Once the load is secured, weights are legal, and all the paperwork and equipment is in good order, it feels great to get on the road.
There are times when I feel like I could drive endlessly but stops are necessary; especially an important type of stop, the load check.
Load check, safety check, enroute inspection: these are some of the names drivers and carriers have for the on-duty event where the driver stops the vehicle to physically examine the cargo securement devices. Such a stop is required by law: in Canada by National Safety Code Standard 10 Part 1,1 and in the U.S. by Part 392.9 of Title 49 of the Code of Federal Regulations.2 Here are the requirements for load checks once the vehicle has left the shipper:
within the first 80 km/50 miles of the trip, at every change of duty status, and when the vehicle has been driven for three hours or 240 km/150 miles, whichever occurs first.
During a load check, checking all the cargo securement devices (straps and chains) is the minimum. Having your cargo properly stored and secured is a benefit for carriers, drivers, and the general public. With that being said, I believe that the load check can be used for much more than just checking cargo securement.
Here are six points for you to to consider during a load check of a typical flatbed tractor-trailer.
A quick thump of each dual tire set with the load bar can identify flats and low tires and a visual inspection can spot defects and low single tires.
A quick look inside each rim can spot oil leaks, loose or broken fasteners, and other signs of hub failure. Serious problems like these can be caught before they become an on-road catastrophe.
I turn on all the lights, the four-way flashers, pull and set the trailer brake control to check the brake lights and turn on the high beams (as long as it won’t blind others). By doing this, I can quickly check most lights as part of the walk-around.
Since the trailer brake controller is set, I can identify air leaks from the trailer service circuit by listening during the walk‑around. Suspension and emergency brake air leaks could also potentially be caught this way too.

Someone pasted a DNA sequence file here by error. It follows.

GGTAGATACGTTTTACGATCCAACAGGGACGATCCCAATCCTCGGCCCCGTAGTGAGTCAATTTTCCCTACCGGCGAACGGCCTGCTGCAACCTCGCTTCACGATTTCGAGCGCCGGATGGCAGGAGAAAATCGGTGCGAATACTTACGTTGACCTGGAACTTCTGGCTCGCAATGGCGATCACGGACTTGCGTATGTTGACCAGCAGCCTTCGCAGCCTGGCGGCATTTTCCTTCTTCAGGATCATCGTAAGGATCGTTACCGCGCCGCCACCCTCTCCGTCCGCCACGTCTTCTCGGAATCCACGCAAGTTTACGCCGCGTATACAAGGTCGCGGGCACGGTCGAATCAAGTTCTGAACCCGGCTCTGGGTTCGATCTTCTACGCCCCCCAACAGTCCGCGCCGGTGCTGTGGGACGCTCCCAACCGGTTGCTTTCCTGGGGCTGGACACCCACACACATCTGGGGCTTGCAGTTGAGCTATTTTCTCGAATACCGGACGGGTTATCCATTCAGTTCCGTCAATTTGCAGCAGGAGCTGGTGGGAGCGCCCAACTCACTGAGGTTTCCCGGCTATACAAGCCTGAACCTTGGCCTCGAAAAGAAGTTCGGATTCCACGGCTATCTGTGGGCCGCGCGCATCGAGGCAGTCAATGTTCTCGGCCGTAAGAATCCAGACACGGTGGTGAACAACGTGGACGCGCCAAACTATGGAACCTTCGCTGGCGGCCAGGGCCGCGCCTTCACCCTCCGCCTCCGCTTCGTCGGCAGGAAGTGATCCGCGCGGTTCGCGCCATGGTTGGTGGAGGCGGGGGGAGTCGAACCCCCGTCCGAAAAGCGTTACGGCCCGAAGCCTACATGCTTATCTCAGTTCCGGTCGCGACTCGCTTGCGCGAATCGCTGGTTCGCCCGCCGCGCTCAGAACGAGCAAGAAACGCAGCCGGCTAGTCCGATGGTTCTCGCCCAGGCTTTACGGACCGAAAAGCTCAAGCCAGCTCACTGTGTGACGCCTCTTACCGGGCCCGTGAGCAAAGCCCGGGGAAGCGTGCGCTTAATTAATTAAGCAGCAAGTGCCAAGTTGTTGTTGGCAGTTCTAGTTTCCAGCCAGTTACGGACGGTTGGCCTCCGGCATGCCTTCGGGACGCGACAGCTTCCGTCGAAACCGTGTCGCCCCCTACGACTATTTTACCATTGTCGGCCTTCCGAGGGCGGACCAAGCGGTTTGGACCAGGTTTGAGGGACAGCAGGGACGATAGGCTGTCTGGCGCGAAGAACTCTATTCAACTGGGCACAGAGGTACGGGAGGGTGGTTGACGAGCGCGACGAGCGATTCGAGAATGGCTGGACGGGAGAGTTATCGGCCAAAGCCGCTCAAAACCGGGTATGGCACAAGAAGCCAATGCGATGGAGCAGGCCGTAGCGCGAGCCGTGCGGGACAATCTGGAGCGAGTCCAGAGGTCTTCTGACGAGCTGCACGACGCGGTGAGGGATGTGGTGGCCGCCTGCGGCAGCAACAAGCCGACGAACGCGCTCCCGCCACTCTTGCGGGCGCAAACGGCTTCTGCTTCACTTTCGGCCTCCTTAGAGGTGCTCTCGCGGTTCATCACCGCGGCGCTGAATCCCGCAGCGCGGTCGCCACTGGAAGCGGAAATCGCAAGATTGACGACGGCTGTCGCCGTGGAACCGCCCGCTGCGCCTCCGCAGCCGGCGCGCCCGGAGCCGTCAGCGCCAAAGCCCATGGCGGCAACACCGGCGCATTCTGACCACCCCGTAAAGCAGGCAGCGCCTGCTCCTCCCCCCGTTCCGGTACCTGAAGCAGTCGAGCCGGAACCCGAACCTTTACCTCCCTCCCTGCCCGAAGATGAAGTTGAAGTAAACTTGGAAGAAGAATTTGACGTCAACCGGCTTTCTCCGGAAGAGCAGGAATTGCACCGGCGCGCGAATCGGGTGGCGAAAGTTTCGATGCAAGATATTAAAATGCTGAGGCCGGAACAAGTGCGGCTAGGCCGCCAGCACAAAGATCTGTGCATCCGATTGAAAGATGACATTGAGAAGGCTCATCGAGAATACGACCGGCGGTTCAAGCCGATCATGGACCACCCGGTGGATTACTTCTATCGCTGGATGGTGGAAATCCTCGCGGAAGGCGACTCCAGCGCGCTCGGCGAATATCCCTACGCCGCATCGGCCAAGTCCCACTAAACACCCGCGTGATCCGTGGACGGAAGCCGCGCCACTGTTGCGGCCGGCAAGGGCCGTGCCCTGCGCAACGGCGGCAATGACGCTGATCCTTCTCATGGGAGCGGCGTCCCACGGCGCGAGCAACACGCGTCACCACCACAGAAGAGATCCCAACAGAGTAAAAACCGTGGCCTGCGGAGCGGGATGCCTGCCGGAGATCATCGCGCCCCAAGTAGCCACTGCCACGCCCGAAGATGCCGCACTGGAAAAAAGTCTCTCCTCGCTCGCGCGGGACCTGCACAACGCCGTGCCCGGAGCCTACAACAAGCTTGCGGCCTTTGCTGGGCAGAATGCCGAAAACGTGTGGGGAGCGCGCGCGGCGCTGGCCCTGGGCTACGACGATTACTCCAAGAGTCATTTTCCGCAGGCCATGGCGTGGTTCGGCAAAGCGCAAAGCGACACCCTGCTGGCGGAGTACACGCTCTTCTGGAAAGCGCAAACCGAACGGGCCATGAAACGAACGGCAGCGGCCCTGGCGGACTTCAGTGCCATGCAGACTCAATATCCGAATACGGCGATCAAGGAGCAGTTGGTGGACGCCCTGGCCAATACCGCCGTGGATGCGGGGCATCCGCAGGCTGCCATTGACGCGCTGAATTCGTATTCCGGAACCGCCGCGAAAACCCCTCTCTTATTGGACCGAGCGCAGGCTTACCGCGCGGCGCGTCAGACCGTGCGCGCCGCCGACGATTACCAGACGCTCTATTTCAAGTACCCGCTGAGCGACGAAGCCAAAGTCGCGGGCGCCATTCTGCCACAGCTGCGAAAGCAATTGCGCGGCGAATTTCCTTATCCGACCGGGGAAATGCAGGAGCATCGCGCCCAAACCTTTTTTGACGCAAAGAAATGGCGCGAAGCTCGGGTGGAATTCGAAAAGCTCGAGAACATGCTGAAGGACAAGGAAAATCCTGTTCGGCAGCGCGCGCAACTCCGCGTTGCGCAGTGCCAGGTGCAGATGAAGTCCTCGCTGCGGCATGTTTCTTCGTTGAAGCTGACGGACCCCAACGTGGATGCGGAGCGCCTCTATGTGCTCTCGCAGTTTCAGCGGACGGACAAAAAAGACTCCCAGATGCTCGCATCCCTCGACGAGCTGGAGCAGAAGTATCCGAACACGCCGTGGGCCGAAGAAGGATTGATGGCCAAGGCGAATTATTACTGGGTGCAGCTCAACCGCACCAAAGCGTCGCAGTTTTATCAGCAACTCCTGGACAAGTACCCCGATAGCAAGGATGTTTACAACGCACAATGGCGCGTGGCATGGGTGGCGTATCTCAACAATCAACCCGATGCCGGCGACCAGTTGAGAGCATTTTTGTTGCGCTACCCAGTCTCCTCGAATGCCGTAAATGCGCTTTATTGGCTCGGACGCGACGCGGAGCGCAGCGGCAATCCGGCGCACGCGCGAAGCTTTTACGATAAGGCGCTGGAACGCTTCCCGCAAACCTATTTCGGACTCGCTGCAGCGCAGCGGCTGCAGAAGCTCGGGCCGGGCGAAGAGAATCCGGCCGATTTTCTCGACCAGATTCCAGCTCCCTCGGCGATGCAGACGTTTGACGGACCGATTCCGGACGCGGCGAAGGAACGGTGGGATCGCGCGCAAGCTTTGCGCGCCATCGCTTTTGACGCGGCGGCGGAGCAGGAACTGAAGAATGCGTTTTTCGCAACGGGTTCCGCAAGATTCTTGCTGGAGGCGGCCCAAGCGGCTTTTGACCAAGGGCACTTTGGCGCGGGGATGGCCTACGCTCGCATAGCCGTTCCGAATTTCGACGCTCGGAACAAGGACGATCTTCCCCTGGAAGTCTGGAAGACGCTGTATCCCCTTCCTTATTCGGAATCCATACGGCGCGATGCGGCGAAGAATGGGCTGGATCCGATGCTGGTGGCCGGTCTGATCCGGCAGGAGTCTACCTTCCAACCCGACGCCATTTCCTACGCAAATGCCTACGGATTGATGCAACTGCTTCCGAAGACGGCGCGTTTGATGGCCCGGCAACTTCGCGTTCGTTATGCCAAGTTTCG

General Vehicle Condition
A careful load check allows a driver to look the entire vehicle over, which can identify fluid leaks and broken parts that could have developed since the pre-trip.
A great benefit of doing a load check is that it breaks the monotony of driving and gets my blood flowing. Plus, the brief stop allows me to plan my route, set up my music, reply to texts, and other activities that can only be safely done while stopped.
All these benefits can be reaped in a five-minute stop. This brief inspection is not as detailed as a proper pre-trip inspection and not intended to replace one; incorporating these habits into your load check will benefit and enrich your professional driver’s routine.
Majority of the vehicle defects that I discovered was during a stop (for example, to pick up an embedded object in a tire) – not during the pre-trip. I encourage all drivers to come up with a short enroute inspection routine, for the vehicles they drive, that can reasonably be incorporated into their short stops.
I hope that this helps demonstrate why these load checks, besides being required by law in some circumstances, are extremely useful to any carrier and commercial driver. A lot can happen in a full day of driving and, even if not legally required, a quick stop to check out the vehicle is never a bad idea.
1 CCMTA. 2013. NSC cargo securement standard. Retrieved July 21, 2020 from https://ccmta.ca/images/pdf-documents-english/cra/NSC_Standard_10_-_June_2013_English_Final.pdf
2 FMCSA. 2011. Electronic code of federal regulations; Part 392 – Driving of commercial motor vehicles. Retrieved July 21, 2020 from https://www.ecfr.gov/cgi-bin/retrieveECFR?gp=1&ty=HTML&h=L&mc=true&=PART&n=pt49.5.392#se49.5.392_19